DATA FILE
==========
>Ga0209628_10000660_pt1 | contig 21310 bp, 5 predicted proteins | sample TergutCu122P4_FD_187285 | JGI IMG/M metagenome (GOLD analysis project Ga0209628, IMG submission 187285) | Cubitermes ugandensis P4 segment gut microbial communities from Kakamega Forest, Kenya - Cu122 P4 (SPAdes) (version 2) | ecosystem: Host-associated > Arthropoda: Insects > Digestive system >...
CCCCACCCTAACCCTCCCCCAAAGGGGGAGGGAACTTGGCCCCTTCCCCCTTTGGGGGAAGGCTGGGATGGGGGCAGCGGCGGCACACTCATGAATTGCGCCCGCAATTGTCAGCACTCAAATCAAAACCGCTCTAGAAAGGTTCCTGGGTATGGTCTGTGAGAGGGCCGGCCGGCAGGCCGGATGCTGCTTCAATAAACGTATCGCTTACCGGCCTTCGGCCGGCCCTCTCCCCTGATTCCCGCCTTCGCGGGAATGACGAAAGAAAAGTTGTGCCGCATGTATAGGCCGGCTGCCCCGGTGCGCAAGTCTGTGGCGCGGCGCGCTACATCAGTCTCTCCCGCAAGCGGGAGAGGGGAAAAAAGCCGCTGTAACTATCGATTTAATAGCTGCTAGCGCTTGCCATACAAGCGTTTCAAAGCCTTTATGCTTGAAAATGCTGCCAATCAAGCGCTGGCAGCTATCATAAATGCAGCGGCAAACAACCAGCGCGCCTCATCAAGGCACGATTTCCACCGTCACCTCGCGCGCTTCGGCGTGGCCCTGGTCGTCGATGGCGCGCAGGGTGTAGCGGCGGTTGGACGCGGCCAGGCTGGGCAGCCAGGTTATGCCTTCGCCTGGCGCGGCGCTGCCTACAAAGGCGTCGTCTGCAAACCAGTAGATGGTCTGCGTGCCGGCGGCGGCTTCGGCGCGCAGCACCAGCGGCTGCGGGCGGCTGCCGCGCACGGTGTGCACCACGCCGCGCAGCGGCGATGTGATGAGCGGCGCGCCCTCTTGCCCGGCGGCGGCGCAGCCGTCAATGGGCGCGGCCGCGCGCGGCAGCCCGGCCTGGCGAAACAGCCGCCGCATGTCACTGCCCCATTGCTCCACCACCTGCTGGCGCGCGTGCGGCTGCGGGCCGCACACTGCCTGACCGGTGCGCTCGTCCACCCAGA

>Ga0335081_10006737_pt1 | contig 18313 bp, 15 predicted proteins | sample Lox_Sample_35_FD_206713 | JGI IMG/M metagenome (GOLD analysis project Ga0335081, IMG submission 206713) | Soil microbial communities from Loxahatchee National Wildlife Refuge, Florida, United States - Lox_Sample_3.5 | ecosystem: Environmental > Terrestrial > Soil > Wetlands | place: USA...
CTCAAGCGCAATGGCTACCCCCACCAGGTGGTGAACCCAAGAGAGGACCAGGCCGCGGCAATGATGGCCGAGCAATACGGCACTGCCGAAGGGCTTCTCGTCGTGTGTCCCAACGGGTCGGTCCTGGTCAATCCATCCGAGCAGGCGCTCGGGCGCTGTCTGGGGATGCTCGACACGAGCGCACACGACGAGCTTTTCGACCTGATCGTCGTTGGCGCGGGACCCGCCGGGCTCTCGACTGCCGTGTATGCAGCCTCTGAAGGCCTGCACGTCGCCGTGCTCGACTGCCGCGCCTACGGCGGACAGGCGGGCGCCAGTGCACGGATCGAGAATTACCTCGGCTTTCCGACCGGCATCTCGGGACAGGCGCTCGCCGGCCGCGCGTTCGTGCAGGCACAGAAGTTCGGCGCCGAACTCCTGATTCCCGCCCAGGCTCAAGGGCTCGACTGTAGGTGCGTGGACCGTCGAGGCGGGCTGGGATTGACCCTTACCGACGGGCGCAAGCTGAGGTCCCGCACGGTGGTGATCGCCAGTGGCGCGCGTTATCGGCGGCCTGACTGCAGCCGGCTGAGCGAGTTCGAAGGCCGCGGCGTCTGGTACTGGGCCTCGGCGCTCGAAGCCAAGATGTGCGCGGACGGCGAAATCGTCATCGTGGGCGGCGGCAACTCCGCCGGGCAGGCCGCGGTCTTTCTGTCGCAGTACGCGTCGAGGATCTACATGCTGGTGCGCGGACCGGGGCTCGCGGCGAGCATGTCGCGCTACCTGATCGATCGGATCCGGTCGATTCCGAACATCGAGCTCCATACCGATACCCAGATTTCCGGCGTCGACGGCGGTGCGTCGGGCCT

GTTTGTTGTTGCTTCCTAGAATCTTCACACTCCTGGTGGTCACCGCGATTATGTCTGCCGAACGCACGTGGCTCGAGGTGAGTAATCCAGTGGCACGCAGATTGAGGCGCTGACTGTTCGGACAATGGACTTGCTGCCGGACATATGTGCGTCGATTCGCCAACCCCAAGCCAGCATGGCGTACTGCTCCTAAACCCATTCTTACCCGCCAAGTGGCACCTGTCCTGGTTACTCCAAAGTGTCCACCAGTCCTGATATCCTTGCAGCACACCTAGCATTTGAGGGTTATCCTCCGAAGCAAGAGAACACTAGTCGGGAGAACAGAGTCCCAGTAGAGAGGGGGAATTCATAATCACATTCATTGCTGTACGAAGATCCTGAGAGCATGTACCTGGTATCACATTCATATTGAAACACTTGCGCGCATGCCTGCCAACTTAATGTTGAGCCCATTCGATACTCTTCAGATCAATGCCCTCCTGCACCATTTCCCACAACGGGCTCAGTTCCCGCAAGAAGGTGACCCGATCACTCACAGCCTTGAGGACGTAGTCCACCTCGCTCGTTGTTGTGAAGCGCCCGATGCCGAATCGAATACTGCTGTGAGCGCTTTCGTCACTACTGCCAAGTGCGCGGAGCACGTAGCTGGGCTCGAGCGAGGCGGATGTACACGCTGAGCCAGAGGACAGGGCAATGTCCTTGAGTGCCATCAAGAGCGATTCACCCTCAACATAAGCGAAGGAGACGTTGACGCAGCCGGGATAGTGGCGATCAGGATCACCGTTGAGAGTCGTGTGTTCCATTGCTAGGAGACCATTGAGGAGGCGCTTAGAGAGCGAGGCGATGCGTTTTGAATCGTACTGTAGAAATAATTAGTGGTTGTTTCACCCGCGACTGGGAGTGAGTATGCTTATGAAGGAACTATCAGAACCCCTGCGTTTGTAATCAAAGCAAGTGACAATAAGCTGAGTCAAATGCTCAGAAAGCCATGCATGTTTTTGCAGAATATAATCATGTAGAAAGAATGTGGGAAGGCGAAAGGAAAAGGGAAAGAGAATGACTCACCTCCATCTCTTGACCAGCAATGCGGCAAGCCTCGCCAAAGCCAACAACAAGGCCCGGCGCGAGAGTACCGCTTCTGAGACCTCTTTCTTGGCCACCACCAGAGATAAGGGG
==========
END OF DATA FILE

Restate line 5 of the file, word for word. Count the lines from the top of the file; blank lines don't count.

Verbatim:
GTTTGTTGTTGCTTCCTAGAATCTTCACACTCCTGGTGGTCACCGCGATTATGTCTGCCGAACGCACGTGGCTCGAGGTGAGTAATCCAGTGGCACGCAGATTGAGGCGCTGACTGTTCGGACAATGGACTTGCTGCCGGACATATGTGCGTCGATTCGCCAACCCCAAGCCAGCATGGCGTACTGCTCCTAAACCCATTCTTACCCGCCAAGTGGCACCTGTCCTGGTTACTCCAAAGTGTCCACCAGTCCTGATATCCTTGCAGCACACCTAGCATTTGAGGGTTATCCTCCGAAGCAAGAGAACACTAGTCGGGAGAACAGAGTCCCAGTAGAGAGGGGGAATTCATAATCACATTCATTGCTGTACGAAGATCCTGAGAGCATGTACCTGGTATCACATTCATATTGAAACACTTGCGCGCATGCCTGCCAACTTAATGTTGAGCCCATTCGATACTCTTCAGATCAATGCCCTCCTGCACCATTTCCCACAACGGGCTCAGTTCCCGCAAGAAGGTGACCCGATCACTCACAGCCTTGAGGACGTAGTCCACCTCGCTCGTTGTTGTGAAGCGCCCGATGCCGAATCGAATACTGCTGTGAGCGCTTTCGTCACTACTGCCAAGTGCGCGGAGCACGTAGCTGGGCTCGAGCGAGGCGGATGTACACGCTGAGCCAGAGGACAGGGCAATGTCCTTGAGTGCCATCAAGAGCGATTCACCCTCAACATAAGCGAAGGAGACGTTGACGCAGCCGGGATAGTGGCGATCAGGATCACCGTTGAGAGTCGTGTGTTCCATTGCTAGGAGACCATTGAGGAGGCGCTTAGAGAGCGAGGCGATGCGTTTTGAATCGTACTGTAGAAATAATTAGTGGTTGTTTCACCCGCGACTGGGAGTGAGTATGCTTATGAAGGAACTATCAGAACCCCTGCGTTTGTAATCAAAGCAAGTGACAATAAGCTGAGTCAAATGCTCAGAAAGCCATGCATGTTTTTGCAGAATATAATCATGTAGAAAGAATGTGGGAAGGCGAAAGGAAAAGGGAAAGAGAATGACTCACCTCCATCTCTTGACCAGCAATGCGGCAAGCCTCGCCAAAGCCAACAACAAGGCCCGGCGCGAGAGTACCGCTTCTGAGACCTCTTTCTTGGCCACCACCAGAGATAAGGGG